Selwyn Birchwood: Florida Native Bares His Feet In The Blues

Photo by Paul Natkin


Selwyn Birchwood, Photo by Gail Gerdes, Jacksonville Beach, Mojo Kitchen
Photo by Gail Gerdes

It’s 90 degrees inside but bluesman Selwyn Birchwood is effortlessly cool. The Florida native is in his hometown of Orlando post Hurricane Irma where he is waiting for the power to be restored, an inconvenience he’s taking in stride with the same down-to-earth appeal that he displays on stage.

Birchwood, 32, most often plays in a t-shirt and jeans rocking bare feet and his signature afro. He laughs when asked if his decision to play sans shoes is merely for comfort or a connection to the vibrations of the music. “The second answer sounds like a cool answer but I kinda just don’t like shoes,” he says. “When I’m home, I’m barefoot.”

A veteran of the Springing the Blues festival, Birchwood returns to Jacksonville Beach Friday for a show at Mojo Kitchen BBQ. Show begins at 10 p.m. and tickets are $15. He is excited to play material from his latest release Pick Your Poison on Alligator Records to a hometown crowd.

“I’m always stoked at how much people dig music there, especially at the blues festival,” he says. “We’ve done it three years now and it’s such an awesome energy looking out at all those people off that mainstage. It’s always a great time.”

Birchwood continues to take the blues world by storm since signing with Alligator Records in 2014. He wrote and produced all 13 tracks on Pick Your Poison, coloring the music with gospel, funk and straight up blues. With his masterful guitar and lap steel skills on full display, Pick Your Poison is a rich collection of originals ranging from the humorously personal My Whiskey Loves My Ex to the gospel-tinged Even the Saved Need Saving. Birchwood explores hard truths in Corporate Drone and Police State and addresses an existential choice in the album’s title track.

“I was really stoked with the way it came out,” he says. “I wanted to make a record that people would want to listen to and focused on songwriting and the way we recorded it to have a more organic feel to it. It really came out the way that I was hoping it would. I’m happy that people are taking a liking to it for sure. If we write the best songs we can and record them the way that we want, everything else kind of falls into place.”

Selwyn Birchwood, Photo by Paul Natkin, Jacksonville Beach, Mojo Kitchen
Photo by Paul Natkin

The winner of the 2013 International Blues Challenge and Albert King Guitarist of the Year Award cut his teeth in central Florida music, where he developed a taste for blues classics. There wasn’t a lot of blues being played in the nearby clubs, so Birchwood hit the road in search of a new scene. He found what he was looking for in Tampa.

“I grew up in and around Orlando. I was listening to all these old records like John Lee Hooker and Son House but that wasn’t the sound that I was finding when I went to these blues jams. There wasn’t too much blues music in that area so I found myself driving three to four hours every weekend just to try and find some music,” Birchwood says. “The closest place seemed to be Tampa and I was able to catch Bernard Allison or Kenny Neal or Joe Lewis Walker or someone like that. I thought if I’m driving three or four hours every week, I might as well be living there so I moved to Tampa area and it was a great place to lay down a foundation. They’ve got a thriving music scene over there and a lot of support for local and live music. It was a lot better scene.”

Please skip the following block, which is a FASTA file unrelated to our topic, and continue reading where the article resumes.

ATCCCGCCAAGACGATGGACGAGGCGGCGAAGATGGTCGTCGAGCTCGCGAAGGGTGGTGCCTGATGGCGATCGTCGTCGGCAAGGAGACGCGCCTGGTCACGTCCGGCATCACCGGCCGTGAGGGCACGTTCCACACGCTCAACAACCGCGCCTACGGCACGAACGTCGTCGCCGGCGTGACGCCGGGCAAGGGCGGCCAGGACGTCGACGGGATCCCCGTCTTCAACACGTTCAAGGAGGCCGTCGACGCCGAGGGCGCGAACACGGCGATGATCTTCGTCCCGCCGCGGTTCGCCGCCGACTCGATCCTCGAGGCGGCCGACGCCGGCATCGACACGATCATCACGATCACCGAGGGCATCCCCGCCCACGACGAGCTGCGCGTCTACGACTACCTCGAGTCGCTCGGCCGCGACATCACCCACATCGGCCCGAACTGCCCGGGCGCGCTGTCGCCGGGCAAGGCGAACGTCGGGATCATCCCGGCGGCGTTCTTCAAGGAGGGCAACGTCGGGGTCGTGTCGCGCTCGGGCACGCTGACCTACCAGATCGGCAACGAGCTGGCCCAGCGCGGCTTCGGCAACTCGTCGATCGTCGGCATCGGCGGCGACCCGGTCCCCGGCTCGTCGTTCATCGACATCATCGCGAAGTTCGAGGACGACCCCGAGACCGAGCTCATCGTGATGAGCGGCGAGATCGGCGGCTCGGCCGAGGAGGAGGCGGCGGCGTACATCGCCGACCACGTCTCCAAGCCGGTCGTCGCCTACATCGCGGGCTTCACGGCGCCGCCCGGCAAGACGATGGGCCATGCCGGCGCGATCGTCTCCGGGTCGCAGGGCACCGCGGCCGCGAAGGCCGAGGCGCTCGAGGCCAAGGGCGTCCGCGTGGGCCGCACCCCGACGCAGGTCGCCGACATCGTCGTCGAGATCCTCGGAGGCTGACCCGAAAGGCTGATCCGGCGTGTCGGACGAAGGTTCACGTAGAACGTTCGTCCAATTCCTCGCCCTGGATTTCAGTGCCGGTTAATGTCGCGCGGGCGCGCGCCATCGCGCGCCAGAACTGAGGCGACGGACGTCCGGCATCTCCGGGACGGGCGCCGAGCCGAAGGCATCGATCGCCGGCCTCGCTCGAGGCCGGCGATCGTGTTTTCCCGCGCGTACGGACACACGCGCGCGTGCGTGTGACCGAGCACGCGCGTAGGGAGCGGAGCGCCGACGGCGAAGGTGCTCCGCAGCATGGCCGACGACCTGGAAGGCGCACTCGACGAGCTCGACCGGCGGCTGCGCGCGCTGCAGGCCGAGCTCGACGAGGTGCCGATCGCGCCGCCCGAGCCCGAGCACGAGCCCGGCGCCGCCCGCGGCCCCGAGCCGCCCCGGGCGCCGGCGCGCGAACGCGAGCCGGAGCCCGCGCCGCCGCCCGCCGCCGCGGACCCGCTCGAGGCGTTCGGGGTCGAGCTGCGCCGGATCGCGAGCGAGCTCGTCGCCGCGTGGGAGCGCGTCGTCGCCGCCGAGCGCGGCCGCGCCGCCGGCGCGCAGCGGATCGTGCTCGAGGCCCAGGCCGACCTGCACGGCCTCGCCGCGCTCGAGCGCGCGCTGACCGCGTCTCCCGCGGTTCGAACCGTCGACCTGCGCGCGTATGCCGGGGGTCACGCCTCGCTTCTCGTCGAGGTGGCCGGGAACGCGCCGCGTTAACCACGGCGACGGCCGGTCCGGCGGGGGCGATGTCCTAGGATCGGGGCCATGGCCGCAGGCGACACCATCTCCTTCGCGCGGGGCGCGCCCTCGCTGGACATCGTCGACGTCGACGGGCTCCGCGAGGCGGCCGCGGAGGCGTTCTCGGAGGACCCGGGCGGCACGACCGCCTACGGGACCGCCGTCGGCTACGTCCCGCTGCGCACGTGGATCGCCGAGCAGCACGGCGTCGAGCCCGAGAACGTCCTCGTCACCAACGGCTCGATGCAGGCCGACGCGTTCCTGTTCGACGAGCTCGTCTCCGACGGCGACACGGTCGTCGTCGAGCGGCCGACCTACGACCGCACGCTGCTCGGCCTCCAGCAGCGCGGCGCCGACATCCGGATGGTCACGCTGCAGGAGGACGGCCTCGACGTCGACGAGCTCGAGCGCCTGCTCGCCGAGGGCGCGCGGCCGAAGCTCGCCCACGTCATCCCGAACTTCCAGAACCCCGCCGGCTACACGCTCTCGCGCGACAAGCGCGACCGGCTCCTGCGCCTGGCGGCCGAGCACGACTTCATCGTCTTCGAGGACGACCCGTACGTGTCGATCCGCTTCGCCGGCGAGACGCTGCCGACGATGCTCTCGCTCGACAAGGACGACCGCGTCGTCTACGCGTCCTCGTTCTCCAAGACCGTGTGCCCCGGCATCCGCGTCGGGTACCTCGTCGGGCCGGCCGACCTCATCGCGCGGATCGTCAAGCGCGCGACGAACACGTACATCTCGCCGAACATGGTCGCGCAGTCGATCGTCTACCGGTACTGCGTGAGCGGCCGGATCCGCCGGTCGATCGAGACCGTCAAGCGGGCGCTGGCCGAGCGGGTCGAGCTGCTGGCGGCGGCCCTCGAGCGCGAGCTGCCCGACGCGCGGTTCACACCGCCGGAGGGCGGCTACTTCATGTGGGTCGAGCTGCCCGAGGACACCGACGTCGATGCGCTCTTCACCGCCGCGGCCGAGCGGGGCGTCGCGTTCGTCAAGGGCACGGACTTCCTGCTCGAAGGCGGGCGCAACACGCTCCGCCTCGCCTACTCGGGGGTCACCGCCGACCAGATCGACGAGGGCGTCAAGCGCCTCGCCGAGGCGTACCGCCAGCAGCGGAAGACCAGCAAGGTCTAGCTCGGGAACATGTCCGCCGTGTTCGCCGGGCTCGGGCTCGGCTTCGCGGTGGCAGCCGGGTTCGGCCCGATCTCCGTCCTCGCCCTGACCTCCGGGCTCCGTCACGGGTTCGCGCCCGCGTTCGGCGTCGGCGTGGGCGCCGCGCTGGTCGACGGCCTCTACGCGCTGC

Like many young guitar players, Birchwood discovered the blues by listening to Jimi Hendrix. When he made his way to the greats like Lightnin’ Hopkins, Buddy Guy and Albert King, Birchwood recognized his destiny. He formed the Selwyn Birchwood Band in 2010, releasing his independent debut FL Boy the following year. The band earned a spot in the International Blues Challenge in Memphis in 2012, taking ninth place. They came back the next year with a renewed fire and determination to earn the top prize.

Birchwood’s first label release Don’t Call No Ambulance received the Blues Music Award and Living Blues’ Critic’s Show Award for Best Debut Album of the Year. In 2015, he earned the Blues Blast Rising Star Award. The band, featuring saxophonist Regi Oliver, bassist Huff Wright and drummer Courtney “Big Love” Girlie, has opened for blues greats including Robert Cray and Buddy Guy and shared a stage with his friend and mentor, Joe Louis Walker.

With the support of Alligator founder Bruce Iglauer, Birchwood is finding his voice as an artist for a new generation, bending the traditional blues notes to create an authentic, modern sound that speaks to everyone.

“What I really like about this music is that you’re able to come up with your own sound. We’re trying to come up with a sound that’s closer to our own and really take those older blues sounds and put our own personality into it,” he says. “I’ve always been a blues lover but good music is good music. I dig reggae, jazz, classical, funk and some rock stuff. I just want to take all those colors and put it together to see what kind of picture I can come up with. You can take the color blue and make a really awesome painting but if you put some other shades of purple or pink in there, it makes it a little more interesting.”

About Liza Mitchell